• DI can lead to a lot of “pass the parcel code”Animation timing View class that has nothing to do with timing, or feeds, but creates and contains the animation and the menu Feed details Animation class Menu class that that times the displays feeds to fading of images the user 89
  • Static Singletons One approach to solving the ‘pass the parcel’ dependency chain problem. 90
  • Static SingletonsSuck• ImposeSingleton class on the extra responsibilities• Impose extra knowledge on the using class• Very difficult to vary and test corner cases 91
  • The Robotlegs dream:Dependency Inception Feed details 92
  • The Robotlegs dream:Dependency Inception A an object inside an object inside an object inside an object... and Feed details nobody knows how it got there - it just appeared. 93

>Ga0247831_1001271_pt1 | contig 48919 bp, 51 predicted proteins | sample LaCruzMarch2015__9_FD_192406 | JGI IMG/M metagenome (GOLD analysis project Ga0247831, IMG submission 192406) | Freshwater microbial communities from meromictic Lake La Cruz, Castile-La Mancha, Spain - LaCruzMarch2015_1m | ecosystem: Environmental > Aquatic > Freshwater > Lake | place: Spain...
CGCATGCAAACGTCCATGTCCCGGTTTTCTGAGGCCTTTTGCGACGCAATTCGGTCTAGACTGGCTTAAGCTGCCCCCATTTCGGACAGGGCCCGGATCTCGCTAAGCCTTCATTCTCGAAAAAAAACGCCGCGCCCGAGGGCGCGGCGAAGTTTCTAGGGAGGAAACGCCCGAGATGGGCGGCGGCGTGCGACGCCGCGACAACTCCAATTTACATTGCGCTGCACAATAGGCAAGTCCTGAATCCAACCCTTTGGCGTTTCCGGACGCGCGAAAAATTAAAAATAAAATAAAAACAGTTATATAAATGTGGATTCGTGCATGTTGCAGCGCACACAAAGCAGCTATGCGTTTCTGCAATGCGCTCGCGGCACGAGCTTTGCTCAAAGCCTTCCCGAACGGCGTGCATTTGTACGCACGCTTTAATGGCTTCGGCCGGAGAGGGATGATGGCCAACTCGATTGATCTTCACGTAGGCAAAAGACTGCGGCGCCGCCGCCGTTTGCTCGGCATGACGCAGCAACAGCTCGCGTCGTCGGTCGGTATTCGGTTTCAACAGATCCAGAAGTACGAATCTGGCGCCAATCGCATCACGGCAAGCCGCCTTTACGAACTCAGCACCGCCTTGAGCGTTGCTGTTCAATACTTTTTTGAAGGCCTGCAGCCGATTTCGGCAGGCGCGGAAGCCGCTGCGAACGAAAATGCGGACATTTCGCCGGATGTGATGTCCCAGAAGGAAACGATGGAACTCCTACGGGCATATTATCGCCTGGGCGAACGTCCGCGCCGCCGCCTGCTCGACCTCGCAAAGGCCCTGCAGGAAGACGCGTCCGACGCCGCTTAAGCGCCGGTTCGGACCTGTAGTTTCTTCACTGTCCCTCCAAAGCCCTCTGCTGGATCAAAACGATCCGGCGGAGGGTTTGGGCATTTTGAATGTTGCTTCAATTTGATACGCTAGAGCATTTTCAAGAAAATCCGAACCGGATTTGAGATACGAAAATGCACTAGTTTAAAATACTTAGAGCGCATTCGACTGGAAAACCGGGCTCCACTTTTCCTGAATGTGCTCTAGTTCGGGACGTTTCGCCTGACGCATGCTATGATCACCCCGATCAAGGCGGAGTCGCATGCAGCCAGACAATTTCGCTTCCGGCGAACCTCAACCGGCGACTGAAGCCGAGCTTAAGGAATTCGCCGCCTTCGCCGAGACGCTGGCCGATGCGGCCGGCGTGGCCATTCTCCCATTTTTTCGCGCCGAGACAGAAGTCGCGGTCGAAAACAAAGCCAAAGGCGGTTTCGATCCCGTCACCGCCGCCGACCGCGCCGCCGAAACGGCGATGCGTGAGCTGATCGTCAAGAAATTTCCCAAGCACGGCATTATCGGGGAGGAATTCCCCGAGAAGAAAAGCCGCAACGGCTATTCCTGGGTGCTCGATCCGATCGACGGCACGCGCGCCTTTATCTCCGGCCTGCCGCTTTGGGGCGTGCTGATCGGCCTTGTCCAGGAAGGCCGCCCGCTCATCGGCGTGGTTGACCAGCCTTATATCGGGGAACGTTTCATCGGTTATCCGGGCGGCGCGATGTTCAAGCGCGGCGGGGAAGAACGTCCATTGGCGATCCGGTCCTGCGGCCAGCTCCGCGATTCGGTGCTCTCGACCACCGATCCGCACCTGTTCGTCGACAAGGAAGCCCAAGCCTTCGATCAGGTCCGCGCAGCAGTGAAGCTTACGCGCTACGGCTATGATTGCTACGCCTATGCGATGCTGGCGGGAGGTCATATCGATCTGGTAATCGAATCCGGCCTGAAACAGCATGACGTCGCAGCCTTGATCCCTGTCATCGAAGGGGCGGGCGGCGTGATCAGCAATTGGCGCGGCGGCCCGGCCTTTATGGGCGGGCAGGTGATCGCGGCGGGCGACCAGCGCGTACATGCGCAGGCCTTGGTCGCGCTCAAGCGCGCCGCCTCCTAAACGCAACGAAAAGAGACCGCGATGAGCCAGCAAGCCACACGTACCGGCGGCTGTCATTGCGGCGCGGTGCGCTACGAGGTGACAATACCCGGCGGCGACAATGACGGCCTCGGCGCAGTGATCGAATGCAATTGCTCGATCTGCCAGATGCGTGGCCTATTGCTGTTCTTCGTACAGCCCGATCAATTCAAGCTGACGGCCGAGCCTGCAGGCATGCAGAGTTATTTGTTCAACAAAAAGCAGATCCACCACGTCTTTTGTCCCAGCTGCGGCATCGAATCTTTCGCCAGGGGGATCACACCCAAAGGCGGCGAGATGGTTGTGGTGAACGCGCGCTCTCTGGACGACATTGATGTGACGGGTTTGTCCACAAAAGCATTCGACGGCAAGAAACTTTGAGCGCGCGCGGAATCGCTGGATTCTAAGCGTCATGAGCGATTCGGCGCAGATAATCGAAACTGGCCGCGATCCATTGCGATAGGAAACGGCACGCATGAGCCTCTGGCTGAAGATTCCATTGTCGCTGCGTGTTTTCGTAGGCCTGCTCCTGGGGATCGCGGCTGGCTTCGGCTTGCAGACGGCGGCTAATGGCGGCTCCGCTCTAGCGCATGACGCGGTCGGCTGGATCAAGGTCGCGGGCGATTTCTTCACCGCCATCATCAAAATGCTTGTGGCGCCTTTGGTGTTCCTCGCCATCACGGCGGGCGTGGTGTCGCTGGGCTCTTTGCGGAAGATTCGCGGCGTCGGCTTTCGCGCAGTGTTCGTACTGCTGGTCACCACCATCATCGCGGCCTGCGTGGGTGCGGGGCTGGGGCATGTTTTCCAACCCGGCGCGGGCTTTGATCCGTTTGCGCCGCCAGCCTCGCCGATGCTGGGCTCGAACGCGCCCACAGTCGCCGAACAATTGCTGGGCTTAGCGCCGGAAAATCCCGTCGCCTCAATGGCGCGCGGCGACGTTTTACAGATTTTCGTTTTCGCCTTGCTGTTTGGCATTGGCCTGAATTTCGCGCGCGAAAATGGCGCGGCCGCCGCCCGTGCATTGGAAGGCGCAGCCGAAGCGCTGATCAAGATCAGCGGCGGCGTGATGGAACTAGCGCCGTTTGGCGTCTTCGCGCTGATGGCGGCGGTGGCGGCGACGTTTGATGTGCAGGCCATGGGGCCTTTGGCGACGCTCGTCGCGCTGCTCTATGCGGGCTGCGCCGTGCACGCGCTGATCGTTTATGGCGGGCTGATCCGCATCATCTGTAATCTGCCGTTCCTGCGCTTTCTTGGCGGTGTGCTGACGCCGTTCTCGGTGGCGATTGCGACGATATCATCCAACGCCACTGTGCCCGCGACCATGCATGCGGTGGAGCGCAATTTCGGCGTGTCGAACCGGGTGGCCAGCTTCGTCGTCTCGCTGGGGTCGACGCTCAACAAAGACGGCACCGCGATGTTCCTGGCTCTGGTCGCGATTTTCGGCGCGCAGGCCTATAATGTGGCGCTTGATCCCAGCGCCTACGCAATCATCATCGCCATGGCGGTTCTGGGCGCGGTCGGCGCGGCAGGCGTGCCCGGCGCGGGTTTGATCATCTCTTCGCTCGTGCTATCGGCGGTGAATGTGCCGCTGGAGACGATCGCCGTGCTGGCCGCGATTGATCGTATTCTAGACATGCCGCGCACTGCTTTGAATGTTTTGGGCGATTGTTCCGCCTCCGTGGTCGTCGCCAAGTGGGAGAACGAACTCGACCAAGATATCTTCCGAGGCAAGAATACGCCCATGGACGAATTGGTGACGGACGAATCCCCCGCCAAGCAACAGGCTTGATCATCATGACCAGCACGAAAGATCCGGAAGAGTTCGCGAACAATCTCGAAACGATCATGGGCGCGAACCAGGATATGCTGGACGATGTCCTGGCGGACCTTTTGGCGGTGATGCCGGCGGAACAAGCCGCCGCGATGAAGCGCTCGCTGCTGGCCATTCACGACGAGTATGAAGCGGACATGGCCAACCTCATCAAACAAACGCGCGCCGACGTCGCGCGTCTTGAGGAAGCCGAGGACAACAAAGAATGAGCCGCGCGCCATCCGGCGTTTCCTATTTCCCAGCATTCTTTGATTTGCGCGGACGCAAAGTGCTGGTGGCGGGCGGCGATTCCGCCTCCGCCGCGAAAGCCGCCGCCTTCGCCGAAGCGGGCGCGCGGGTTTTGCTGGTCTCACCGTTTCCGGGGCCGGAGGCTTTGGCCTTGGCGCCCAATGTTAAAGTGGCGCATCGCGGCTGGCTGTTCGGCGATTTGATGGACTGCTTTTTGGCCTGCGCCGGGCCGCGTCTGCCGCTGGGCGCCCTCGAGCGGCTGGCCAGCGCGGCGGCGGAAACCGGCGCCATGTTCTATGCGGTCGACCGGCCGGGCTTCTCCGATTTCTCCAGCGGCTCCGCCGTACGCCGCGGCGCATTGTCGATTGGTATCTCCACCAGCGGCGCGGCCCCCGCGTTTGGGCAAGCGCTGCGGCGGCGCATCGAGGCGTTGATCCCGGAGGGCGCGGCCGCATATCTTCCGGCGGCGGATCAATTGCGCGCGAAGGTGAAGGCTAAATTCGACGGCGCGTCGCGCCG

• To declare a dependency [Inject] public var importantCollaborator:ICollaboratorClass; 94
  • Injections recipe Class with Injected [Inject] objectrequirements The Robotlegs Injector is just a factory 95
  • Injection opens up possibilities• Communication via a shared eventDispatcher instance• “Mediators” - connecting (dumb) views to your application• The Command Pattern 96
  • Shared eventDispatcher -broadcast events to your app Some Some other Some Some service service model other model 97
  • Mediators for individual views View Mediator 98
  • Commands are snack-sizecontrollers, triggered by events Feed Loader Service FeedSelectorEvent.Mediator FEED_SELECTED Command with [Inject] requirements 99